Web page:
Sometimes a film about a killer object can be surprisingly effective...
...Child’s Play’s take on a killer doll and Christine’s tale of a killer car are both terrifying and amazingly rewatchable. As great as those films are, the idea of a killer object can easily lead to a very silly premise that elicits groans and eyerolls rather than frightened shrieks and closed eyes. Films in this subgenre must walk a fine line between the uncanny and the absurd. Somewhere between Child’s Play and Death Bed: The Bed That Eats lies the Canadian horror film, Halloween Party.
Halloween Party is an enjoyable if not entirely scary film about a killer email. It sounds silly—and it is—but writer/director Jay Dahl and his team behind this movie know how to manipulate expectations and tone to create a movie that is equal parts horror and comedy. This tale begins with a college student receiving a message on her computer that tells her to type out her greatest fear or she will die. The message is rendered with the finest graphics Angelfire could ever produce and includes gifs of pumpkins, fire, and a witch. It is all adorably goofy and, for the first few minutes of the film, it appears as though this horror comedy will be light on the scares. When the young woman refuses to tell the computer her greatest fear (pig monsters), she is murdered by a pig creature wearing a pig mask. The silliness of the concept works surprisingly well with the terror to create an unnerving and frightening opening. After the co-ed’s death we follow her friend Grace (Amy Groening) as she attempts to find the email’s origin. Along the way, Grace teams up with a computer nerd named Spencer (T. Thomason) and a very forced “will they/won’t they” relationship forms. By the end, our couple has uncovered their university’s dark history and the audience has enjoyed some scares, creative scenes, and more than a few laughs.
The strongest element of this film is its command of tone. The goofier elements of the film are amusing and even (at times) laugh out loud funny. Creepier moments where characters are being chased or horribly killed elicit the desired response from an audience. Most remarkable of all, the transitions between moments of comedy and moments of horror seem natural and in no way jarring. Halloween Party uses the silliness of its initial premise to lure viewers into a remarkably creative ghost story.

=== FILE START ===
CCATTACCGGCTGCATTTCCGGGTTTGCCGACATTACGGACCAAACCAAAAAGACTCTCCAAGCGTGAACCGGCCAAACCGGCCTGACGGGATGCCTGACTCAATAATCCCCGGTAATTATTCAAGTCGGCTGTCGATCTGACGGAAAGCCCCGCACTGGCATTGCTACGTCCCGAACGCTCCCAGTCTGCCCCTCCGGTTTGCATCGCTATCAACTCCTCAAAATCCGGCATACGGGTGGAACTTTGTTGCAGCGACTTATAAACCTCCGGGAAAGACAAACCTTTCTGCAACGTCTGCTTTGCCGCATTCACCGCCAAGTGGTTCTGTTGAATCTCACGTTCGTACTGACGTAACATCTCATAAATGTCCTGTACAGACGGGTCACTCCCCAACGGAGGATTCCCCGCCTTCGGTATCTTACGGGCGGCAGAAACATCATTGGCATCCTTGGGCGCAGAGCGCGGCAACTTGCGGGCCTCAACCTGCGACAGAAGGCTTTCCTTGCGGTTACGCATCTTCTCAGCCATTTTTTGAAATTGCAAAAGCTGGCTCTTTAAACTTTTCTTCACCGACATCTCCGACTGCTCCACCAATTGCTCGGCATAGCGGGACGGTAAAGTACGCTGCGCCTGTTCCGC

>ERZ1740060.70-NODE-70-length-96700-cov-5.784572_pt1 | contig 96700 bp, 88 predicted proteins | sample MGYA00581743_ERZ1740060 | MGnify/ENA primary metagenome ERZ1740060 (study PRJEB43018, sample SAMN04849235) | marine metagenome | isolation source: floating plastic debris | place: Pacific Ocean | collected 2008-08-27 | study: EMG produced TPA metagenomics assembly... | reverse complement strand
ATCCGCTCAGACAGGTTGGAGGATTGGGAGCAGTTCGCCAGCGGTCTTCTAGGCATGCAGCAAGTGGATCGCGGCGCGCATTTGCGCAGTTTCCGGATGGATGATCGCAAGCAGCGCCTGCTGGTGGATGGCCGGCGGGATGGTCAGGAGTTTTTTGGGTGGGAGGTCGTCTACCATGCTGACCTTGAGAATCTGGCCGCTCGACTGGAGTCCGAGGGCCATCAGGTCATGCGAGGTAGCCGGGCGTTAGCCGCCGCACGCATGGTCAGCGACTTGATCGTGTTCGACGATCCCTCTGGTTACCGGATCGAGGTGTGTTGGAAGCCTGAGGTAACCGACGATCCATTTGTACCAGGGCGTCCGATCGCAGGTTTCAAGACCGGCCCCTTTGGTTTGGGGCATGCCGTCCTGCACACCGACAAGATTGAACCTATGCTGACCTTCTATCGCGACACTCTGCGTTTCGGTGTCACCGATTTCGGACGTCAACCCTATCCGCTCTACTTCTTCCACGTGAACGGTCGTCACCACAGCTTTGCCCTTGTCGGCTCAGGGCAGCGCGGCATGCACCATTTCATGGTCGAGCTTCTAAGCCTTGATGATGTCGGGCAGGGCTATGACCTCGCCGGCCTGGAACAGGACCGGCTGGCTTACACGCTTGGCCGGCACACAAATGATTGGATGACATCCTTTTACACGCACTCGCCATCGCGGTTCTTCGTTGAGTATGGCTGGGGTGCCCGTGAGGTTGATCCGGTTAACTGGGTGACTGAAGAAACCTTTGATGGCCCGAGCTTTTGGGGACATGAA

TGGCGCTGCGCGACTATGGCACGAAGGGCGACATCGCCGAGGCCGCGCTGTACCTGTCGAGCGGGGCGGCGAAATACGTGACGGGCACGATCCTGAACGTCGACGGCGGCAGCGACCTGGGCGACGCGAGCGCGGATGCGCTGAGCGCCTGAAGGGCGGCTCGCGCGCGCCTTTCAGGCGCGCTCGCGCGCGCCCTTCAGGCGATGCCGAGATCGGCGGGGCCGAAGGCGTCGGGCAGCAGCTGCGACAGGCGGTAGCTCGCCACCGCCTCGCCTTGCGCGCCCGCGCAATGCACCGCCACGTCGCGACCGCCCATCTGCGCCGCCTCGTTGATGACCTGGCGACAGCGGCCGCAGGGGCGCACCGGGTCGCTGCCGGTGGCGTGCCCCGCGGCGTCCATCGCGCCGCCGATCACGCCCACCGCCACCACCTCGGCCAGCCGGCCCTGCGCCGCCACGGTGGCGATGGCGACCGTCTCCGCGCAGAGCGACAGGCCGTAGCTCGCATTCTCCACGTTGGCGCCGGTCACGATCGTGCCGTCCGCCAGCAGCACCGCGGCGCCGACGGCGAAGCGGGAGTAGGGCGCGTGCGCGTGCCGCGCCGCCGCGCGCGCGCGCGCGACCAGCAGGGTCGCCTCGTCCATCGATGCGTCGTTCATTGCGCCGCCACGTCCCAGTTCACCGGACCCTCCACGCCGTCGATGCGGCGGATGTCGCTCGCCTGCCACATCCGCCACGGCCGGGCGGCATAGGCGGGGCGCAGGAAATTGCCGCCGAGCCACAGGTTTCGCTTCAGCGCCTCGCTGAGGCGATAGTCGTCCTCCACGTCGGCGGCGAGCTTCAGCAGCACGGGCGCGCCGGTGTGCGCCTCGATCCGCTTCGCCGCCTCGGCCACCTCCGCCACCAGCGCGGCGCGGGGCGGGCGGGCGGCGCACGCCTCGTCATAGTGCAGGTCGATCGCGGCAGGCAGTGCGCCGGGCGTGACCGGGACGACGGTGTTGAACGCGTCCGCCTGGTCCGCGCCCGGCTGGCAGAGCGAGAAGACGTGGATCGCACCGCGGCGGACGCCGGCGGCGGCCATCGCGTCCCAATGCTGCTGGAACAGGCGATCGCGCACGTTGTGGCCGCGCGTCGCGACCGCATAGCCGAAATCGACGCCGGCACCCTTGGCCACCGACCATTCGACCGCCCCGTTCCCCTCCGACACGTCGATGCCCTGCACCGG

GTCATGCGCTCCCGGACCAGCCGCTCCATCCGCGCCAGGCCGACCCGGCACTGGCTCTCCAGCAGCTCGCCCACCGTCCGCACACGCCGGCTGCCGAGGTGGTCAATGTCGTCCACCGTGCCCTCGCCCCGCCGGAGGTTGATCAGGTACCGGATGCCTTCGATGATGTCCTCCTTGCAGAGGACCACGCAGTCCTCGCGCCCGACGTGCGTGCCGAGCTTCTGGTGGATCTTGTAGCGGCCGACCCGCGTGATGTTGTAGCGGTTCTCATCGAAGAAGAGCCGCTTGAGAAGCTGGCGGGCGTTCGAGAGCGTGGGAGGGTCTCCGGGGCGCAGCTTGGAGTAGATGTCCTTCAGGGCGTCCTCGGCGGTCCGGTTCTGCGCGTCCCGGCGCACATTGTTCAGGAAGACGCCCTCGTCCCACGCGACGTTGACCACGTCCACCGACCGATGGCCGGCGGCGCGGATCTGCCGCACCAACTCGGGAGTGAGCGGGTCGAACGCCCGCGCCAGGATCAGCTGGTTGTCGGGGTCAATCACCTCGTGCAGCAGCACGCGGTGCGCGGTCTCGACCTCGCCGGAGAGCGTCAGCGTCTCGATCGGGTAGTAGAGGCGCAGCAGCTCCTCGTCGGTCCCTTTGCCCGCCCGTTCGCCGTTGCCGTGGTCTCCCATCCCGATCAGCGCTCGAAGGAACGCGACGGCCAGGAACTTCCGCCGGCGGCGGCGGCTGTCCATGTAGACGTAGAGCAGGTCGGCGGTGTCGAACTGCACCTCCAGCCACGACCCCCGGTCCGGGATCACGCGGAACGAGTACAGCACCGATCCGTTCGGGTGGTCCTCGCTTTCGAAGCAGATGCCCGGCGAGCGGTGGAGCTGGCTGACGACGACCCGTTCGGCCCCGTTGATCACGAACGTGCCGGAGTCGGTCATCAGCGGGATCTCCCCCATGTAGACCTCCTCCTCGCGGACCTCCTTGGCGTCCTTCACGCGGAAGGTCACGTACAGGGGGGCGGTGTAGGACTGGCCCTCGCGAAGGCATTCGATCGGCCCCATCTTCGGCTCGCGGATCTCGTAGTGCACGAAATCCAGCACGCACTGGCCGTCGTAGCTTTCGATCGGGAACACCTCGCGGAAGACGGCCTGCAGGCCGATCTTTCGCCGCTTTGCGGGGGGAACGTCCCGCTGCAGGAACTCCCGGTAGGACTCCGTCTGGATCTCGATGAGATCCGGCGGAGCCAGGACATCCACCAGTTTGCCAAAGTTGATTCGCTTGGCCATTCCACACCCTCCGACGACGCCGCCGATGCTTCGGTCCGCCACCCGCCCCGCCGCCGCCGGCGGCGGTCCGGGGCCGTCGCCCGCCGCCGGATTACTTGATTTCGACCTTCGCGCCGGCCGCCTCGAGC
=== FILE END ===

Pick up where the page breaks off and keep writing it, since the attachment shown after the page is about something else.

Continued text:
Horror comedies tend to lean more in one direction than another. Evil Dead 2 is more of a horror film than a comedy while Evil Dead 3: Army of Darkness is much more of a comedy than a horror film. Halloween Party is firmly planted in the middle. It is as funny as it is scary. The film is able to take the moments of horror seriously while wholly committing to the comedic scenes. Much of the comedy comes from subtle performances and surprising reveals. The comedy feels so organic, it is easy to imagine that the jokes came not from a writer, but from the characters themselves.
The protagonists of Halloween Party are a loveable duo named Grace and Spencer. While neither looks quite young enough to be college students (perhaps they both took a gap decade?) the performances from Amy Groening and newcomer T. Thomason are youthful, playful, and a pleasure to watch. Shortly after meeting Grace, Spencer points out that the best movies make the audience look at the main characters and ask, “Will they fuck?” While I don’t remember that being at the heart of Jaws, I do understand the point the film is attempting to make. Introducing the potential for romance between Grace and Spencer in this manner is heavy handed and metatextual in the worst way but while the presentation is poorly done, the execution is charming. These two unlikely allies are a pleasure to watch and their interactions are cute. When the scares ramp up and the characters find themselves in immediate danger, viewers will find themselves caring about their safety and hoping for their survival.
Surprisingly, this film manages to explain the origins and the abilities of the killer email to be somewhat plausible. Without giving away all the film’s twists and turns, we learn that the coding for the email works in tandem with evil spirits. In this way, the evil email is no less plausible than a possessed book or a haunted cemetery.
Impressively, this movie manages to continue to raise the stakes beyond the lives of our heroes. At one point, a character asks another why they shouldn’t simply run away from the source of the killer email and let it kill other people. What harm can possibly come to them if they just leave? The other responds that plenty can happen if somebody types that their greatest fear is nuclear war. Rarely do we see a ghost story suggest that global annihilation is a possible outcome. This does raise one question that I have not been able to shake since viewing the film—how would my greatest fear kill me? In what way would my browser history being made public cause my immediate death? I suppose in the world of Halloween Party, characters have more concrete fears than my own.
The weakest elements of this film come from the visual effects. The first creature the email takes the form of is a very believable and very scary pig monster. From what I could tell, this was a practical effect and it looked amazing. Later in the film, we see a terrible, multi-limbed man-topus that also looks pretty good and is creepy as hell. Tragically, not all the horrors could be made practically and many of the monsters use subpar digital effects that rip you right out of the moment. As is often the case with this type of movie, less can be more and in many cases, the less shown, the better the scares.
Halloween Party is a charming little movie that deserves seeking out. The silly premise leads to creative scares, a smart backstory, and an ambitious and surprisingly effective finale.
Halloween Party comes to VOD from Red Hound Films on October 2nd.
By Mark Gonzales